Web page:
Foundation Offers Free College Education to Low-Income Seventh-Graders If They Complete a Pre-College Training Program

The Kauffman Scholars program, funded by a $70 million endowment from the Ewing Marion Kauffman Foundation of Kansas City, offers a free college education to students who enroll in the program in seventh grade and remain in good standing until they graduate from high school. Students are subject to random drug tests and must stay out of trouble with the law, avoid early parenthood, and graduate from high school on time. Students must attend an after-school academy and Saturday classes, participate in community activities, take ACT test preparation classes, at the foundation’s expense, and go on field trips to seven universities that participate in the program. These universities actively recruit students who complete the program successfully.

The Kauffman Scholars program is open to any public school student in the Kansas City, Kansas, or Kansas City, Missouri, school district who is eligible for the free or reduced price federal lunch program. Students must have good attendance and behavior records and at least a C average in sixth grade. About 40 percent of the students participating in the program are black.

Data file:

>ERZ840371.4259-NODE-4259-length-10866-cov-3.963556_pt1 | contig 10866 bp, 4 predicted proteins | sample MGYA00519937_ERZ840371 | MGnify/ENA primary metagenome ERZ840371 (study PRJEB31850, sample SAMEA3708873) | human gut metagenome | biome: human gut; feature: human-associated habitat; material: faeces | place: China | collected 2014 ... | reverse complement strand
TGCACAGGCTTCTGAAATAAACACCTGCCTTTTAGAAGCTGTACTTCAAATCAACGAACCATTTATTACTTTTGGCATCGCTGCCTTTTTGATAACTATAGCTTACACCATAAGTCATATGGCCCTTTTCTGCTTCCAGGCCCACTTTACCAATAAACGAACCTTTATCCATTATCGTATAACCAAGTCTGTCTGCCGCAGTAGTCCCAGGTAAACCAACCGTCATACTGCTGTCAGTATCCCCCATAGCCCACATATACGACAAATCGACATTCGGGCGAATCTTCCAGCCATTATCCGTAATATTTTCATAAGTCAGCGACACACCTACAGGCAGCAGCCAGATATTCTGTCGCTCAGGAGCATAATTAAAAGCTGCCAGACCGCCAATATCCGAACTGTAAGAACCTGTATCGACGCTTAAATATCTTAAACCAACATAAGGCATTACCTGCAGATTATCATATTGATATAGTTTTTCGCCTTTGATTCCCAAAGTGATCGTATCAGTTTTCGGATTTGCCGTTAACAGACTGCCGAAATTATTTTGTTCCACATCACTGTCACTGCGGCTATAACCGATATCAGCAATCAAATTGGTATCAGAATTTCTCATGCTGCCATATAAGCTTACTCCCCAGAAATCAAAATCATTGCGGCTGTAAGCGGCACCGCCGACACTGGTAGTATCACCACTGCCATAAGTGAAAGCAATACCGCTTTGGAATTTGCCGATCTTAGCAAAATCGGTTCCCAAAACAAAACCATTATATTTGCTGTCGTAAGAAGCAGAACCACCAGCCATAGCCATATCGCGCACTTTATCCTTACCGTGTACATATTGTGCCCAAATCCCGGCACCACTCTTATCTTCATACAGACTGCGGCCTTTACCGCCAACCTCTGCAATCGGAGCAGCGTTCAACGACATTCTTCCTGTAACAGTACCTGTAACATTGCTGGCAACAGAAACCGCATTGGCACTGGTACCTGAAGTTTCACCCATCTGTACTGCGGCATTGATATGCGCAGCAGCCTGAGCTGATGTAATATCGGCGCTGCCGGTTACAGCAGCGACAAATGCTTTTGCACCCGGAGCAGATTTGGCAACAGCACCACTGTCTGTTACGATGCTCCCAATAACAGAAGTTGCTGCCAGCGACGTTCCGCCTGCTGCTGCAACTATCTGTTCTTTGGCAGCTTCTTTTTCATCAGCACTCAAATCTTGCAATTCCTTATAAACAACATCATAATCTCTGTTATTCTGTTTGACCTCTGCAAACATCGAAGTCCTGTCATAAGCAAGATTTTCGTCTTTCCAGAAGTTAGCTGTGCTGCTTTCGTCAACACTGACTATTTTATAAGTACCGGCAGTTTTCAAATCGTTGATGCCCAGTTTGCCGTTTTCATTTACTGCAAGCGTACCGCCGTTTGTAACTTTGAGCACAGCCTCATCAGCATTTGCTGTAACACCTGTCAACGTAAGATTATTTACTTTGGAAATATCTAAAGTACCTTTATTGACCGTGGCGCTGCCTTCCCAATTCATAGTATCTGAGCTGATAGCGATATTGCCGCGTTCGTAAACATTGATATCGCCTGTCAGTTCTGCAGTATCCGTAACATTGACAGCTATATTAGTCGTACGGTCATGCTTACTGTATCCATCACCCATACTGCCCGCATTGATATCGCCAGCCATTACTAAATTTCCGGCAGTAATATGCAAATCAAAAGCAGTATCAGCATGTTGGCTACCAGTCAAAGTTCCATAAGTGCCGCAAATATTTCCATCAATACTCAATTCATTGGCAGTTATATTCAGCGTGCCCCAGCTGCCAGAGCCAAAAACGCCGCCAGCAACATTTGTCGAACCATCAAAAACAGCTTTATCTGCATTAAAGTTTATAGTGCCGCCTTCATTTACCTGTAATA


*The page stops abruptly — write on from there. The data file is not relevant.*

Students who successfully complete the program are counseled on college admissions and financial aid opportunities. If federal and state grants do not pay for the complete cost of the student’s higher education, the foundation will pay any remaining costs for up to five years of undergraduate study.

Participating universities in the program are Kansas State University, Missouri State University, Northwest Missouri State University, the University of Arkansas, Central Missouri University, the University of Missouri at Columbia, and the University of Missouri at Kansas City.